Why can’t some MPs get together and pay someone to do this work part-time in order to turn these Parliamentary motions into something that makes sense? I don’t want to see the money. They merely have to spend it on a staff assistant or two who can call me down to London to help train them how to research and edit HTML.

Then this data can feed through to all sorts of other places, like their Parliamentary webpages and so forth. It all helps to promote the understanding of Parliament, which is about the votes in the division lobbies that ultimately sets the political course of this country, but which the public is generally pretty ignorant about.

Some MPs definitely want to keep it this way (for example, the whips). But some others may not (for example, those who vote in accordance with overwhelming public opinion, and not always the way the whips tell them to).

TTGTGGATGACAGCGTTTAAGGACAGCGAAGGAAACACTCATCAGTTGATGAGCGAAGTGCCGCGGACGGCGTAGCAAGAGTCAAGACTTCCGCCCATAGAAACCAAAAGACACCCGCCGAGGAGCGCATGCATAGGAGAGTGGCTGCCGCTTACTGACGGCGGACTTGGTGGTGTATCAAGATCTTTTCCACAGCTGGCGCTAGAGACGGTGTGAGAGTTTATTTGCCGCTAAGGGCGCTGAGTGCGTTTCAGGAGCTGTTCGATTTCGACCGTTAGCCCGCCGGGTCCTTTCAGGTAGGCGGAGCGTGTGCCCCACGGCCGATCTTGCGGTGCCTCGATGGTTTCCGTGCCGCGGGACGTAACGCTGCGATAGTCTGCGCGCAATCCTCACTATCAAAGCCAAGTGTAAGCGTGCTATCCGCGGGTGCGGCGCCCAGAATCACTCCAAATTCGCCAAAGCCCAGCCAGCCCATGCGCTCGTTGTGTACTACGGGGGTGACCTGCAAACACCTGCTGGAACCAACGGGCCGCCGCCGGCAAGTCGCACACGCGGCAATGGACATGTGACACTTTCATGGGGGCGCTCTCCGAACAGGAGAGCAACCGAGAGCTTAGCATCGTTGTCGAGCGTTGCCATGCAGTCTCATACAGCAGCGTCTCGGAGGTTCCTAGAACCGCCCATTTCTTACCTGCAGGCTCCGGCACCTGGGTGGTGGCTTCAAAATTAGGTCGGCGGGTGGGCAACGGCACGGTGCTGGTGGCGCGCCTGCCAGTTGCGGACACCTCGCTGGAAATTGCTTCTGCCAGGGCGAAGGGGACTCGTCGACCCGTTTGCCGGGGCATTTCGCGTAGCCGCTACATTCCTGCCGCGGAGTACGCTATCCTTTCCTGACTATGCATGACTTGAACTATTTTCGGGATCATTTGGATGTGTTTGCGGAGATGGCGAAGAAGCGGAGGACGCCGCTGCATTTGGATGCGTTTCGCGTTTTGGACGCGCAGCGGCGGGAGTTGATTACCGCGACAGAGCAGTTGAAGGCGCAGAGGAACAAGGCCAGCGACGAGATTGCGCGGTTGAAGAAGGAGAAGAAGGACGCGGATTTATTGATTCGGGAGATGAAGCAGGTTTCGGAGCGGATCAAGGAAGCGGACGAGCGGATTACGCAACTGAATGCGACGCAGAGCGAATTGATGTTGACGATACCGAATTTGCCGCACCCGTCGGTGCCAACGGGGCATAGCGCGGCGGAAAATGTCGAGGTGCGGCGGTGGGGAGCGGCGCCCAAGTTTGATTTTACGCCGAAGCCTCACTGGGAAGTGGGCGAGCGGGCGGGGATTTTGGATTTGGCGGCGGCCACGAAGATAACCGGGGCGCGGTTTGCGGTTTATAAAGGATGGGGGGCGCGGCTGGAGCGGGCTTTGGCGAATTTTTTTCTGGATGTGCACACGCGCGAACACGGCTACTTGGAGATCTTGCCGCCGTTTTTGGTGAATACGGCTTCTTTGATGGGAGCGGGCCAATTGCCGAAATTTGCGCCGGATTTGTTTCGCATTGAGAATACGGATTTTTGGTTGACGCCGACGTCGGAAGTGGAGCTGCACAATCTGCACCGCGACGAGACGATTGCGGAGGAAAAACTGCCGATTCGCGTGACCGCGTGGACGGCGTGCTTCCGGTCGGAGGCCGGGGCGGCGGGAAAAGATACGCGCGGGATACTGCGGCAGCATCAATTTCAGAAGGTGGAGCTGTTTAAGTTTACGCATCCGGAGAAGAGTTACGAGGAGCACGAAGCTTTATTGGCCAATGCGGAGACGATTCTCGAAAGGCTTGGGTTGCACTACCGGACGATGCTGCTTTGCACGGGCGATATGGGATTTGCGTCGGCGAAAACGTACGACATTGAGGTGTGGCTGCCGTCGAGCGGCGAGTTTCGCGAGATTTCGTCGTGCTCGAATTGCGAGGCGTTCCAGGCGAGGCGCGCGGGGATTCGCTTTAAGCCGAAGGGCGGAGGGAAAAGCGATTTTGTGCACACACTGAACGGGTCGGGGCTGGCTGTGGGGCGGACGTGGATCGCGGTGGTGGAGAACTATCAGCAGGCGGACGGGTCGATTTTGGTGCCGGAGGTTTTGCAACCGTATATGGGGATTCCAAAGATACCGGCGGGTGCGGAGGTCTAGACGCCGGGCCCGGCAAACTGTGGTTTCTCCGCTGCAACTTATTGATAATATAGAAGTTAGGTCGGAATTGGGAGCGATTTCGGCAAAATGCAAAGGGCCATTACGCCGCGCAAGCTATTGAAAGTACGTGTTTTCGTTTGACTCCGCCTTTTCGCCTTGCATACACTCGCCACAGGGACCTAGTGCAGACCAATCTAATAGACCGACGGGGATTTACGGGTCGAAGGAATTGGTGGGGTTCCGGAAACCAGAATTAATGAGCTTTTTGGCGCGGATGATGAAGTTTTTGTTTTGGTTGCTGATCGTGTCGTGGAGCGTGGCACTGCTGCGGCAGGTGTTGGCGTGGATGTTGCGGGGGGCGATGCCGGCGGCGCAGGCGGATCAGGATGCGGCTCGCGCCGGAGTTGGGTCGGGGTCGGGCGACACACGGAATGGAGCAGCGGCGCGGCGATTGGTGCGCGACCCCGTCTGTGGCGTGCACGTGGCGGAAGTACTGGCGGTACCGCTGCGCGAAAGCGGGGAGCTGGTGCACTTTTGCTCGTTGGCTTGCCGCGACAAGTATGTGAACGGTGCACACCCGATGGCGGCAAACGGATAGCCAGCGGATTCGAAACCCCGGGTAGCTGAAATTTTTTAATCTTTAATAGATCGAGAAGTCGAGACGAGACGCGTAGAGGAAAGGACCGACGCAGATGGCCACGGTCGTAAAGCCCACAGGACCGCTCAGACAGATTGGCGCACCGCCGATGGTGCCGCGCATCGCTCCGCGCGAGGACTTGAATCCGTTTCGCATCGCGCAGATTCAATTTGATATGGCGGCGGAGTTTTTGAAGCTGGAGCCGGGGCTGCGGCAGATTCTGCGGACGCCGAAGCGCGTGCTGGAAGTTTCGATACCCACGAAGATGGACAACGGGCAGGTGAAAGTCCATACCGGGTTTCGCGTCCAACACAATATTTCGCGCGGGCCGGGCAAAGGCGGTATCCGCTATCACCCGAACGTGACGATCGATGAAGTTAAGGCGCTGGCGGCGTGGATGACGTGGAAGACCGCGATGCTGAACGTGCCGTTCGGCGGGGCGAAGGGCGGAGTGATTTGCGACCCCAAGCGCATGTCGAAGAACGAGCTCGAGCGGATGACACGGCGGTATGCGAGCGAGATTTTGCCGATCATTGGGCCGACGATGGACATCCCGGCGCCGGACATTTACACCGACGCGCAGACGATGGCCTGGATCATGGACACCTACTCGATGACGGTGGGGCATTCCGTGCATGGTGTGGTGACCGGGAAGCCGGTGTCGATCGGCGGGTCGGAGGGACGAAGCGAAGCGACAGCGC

Come on, folks. There are only 200-300 Parliamentary votes per year, rarely more than ten per week (usually much less). To edit a motion takes between 5 and 30 minutes, depending on the complexity. That’s less than three hours of work per week. Extra billable and accountable (we can exhibit the diffs) cash in hand for your staff, and you won’t get into trouble. How about it? Please contact team@publicwhip.org.uk for more information.

1 Comment

  • 1. buildhome » MP’s &hellip replies at 17th December 2007, 12:51 am :

    […] Wed 31 Dec 1969 MP’s Communications Budget Posted by garry under Uncategorized  Check it out! While looking through the blogosphere we stumbled on […]